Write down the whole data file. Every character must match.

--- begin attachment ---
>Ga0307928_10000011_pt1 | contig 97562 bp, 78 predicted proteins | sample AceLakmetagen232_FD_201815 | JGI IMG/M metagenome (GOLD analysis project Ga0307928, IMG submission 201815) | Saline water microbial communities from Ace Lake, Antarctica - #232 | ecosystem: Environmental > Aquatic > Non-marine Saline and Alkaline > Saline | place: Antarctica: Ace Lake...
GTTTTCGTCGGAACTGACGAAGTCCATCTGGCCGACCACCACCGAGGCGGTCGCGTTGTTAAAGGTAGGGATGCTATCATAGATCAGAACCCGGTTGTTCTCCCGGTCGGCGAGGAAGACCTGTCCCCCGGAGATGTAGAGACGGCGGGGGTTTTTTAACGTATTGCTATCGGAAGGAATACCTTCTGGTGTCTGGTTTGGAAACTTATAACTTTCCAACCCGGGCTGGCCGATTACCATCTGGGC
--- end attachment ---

>Ga0307928_10000011_pt1 | contig 97562 bp, 78 predicted proteins | sample AceLakmetagen232_FD_201815 | JGI IMG/M metagenome (GOLD analysis project Ga0307928, IMG submission 201815) | Saline water microbial communities from Ace Lake, Antarctica - #232 | ecosystem: Environmental > Aquatic > Non-marine Saline and Alkaline > Saline | place: Antarctica: Ace Lake...
GTTTTCGTCGGAACTGACGAAGTCCATCTGGCCGACCACCACCGAGGCGGTCGCGTTGTTAAAGGTAGGGATGCTATCATAGATCAGAACCCGGTTGTTCTCCCGGTCGGCGAGGAAGACCTGTCCCCCGGAGATGTAGAGACGGCGGGGGTTTTTTAACGTATTGCTATCGGAAGGAATACCTTCTGGTGTCTGGTTTGGAAACTTATAACTTTCCAACCCGGGCTGGCCGATTACCATCTGGGC